Six hundred and fifty-one Chests Hyson Skin Tea.
LIPPINCOTT & Co. claimants, ad. The UNITED STATES. This case comes up on a writ The information sets out, that of error to the district court of the the teas were imported into the southern district of New York. United States in July, 1825, from The seizure of the teas having Canton, in the ship Benjamin been made upon land, the informa. Rush, and were subject to the tion was filed in that court, as payment of duties, and then alleges a court of common law, and the the following grounds upon which cause tried by a jury, and a special the forfeiture is claimed: verdict found, which ascertains and 1st. That the teas were unladen settles all matters of fact in the and delivered from the ship or vescause.
sel in which they had been import
ed at Philadelphia, without having tificate issued accompanying each been entered at any custom house, chest, as by law required. That or in the office of any collector of Thompson, the importer, gave his the customs in the United States, bond for the duties. That the teas and without any permit from any were deposited in store according collector or naval officer; and that to the provisions of the 62d section the duties imposed by law on the of the collection law of 2d March, said teas had not been paid or se- 1799, (3 vol. L. U. S. 193,) and cured to be paid to the United then setting out the purchase and States.
transfer of the teas to the claim2d. That the teas so imported ants, and denying all knowledge of ought, according to the provisions the teas having been illegally or in of the act in such case made and any improper manner taken from provided, to have been marked, the stores where they were depoand accompanied with the certific sited. And traversing the allegacates required by the act; and were tions in the information, that the found concealed in a store in Pearl teas were unladen, and delivered street, in the city of New York, in without having been duly entered the possession of some person un or without a permit, or without the known to the district attorney, un- duties having been paid or secured accompanied by the marks and cer- to be paid, or that the teas were tificates prescribed by law, and that concealed, unaccompanied with the the duties had not been paid or marks and certificates prescribed by secured to be paid.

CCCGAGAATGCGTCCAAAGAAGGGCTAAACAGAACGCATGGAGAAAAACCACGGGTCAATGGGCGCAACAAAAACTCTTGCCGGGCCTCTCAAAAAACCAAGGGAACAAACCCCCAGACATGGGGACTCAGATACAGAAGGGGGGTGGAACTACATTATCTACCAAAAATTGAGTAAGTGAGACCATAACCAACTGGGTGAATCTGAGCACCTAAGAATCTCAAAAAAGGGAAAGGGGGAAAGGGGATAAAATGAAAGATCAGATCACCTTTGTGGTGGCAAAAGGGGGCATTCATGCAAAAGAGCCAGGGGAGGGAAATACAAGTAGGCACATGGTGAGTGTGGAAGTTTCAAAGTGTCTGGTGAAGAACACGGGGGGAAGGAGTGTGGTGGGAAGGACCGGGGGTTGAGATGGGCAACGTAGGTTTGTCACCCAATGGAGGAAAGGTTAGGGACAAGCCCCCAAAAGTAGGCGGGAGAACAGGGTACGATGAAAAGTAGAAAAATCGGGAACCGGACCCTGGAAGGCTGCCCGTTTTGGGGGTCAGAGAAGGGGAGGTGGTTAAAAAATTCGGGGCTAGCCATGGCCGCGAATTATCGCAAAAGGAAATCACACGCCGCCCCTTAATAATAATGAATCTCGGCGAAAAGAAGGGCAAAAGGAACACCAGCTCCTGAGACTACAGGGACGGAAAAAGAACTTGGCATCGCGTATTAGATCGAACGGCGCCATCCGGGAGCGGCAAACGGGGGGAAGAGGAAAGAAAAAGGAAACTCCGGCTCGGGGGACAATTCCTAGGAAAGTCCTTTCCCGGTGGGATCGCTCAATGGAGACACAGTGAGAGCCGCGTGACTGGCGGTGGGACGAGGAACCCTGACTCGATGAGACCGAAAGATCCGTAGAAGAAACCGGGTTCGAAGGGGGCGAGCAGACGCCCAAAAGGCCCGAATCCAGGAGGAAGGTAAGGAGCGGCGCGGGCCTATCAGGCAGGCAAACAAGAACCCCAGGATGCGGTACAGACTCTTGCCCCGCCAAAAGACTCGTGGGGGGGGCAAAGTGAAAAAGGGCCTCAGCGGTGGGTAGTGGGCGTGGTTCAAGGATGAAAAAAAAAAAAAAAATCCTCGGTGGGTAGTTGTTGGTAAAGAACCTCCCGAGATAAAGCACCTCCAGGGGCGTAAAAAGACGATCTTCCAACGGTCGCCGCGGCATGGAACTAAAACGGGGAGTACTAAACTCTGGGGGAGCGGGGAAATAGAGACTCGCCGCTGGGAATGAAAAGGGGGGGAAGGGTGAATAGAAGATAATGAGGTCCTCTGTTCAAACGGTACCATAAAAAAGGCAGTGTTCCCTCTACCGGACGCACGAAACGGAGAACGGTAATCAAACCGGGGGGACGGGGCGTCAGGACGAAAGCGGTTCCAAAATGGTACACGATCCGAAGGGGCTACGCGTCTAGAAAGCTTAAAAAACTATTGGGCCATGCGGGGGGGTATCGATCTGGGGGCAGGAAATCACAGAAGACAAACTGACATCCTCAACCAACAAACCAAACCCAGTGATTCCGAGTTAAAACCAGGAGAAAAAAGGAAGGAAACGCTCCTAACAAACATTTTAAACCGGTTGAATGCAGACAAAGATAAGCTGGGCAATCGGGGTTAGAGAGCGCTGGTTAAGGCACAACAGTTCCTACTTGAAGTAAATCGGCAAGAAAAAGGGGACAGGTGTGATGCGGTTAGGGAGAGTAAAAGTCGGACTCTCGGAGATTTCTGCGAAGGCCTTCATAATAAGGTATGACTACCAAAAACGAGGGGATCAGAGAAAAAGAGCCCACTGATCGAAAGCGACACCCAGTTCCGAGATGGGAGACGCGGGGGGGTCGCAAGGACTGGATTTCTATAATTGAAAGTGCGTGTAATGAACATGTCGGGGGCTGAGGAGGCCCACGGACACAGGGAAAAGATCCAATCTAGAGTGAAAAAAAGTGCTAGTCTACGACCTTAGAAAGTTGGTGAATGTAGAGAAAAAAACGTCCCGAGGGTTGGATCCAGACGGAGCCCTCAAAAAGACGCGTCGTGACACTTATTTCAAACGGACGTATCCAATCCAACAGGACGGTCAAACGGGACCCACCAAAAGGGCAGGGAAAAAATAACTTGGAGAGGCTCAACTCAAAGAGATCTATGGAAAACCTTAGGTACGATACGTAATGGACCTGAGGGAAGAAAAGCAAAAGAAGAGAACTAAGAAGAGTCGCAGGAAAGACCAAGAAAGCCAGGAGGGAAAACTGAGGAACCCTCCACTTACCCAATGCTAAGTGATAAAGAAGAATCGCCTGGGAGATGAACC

law. 3d. That the said teas, so im- The special verdict finds, that ported, &c. ought to have been the teas were imported, entered, marked, and accompanied with landed and inspected according to certificates, as required by the act law, and as set forth in the claim in such case made and provided; and answer. and were found in a store in Pearl That the duties imposed by law street, in the city of New York, in on the teas, had not been paid, nor the possession of Smith and Nicoll, secured to be paid in any other unaccompanied by such marks and manner, than by said Thompson's certificates as are prescribed by general bond, and by storing said law, on which said teas the duties teas as provided by law, and in the have not been paid or secured to manner set forth in the claim and be paid.
answer. To this information Lippincott That when the teas were found & Co. interpose their claim and in New York, the certificates proanswer, setting out particularly and vided by law to accompany each circumstantially the importation of chest, did not accompany them, the teas by Edward Thompson— but were in Philadelphia, in the that they were duly entered at the hands of the claimants, but that custom house in Philadelphia, and each chest bore all the marks reunladen and landed in the presence quired by law, and as set forth in of a custom house officer, under the claim. a permit from the collector, and That the teas were not concealeach chest duly inspected, weighed, ed as set forth in the information. marked and numbered, and a cer- That the claimants, until after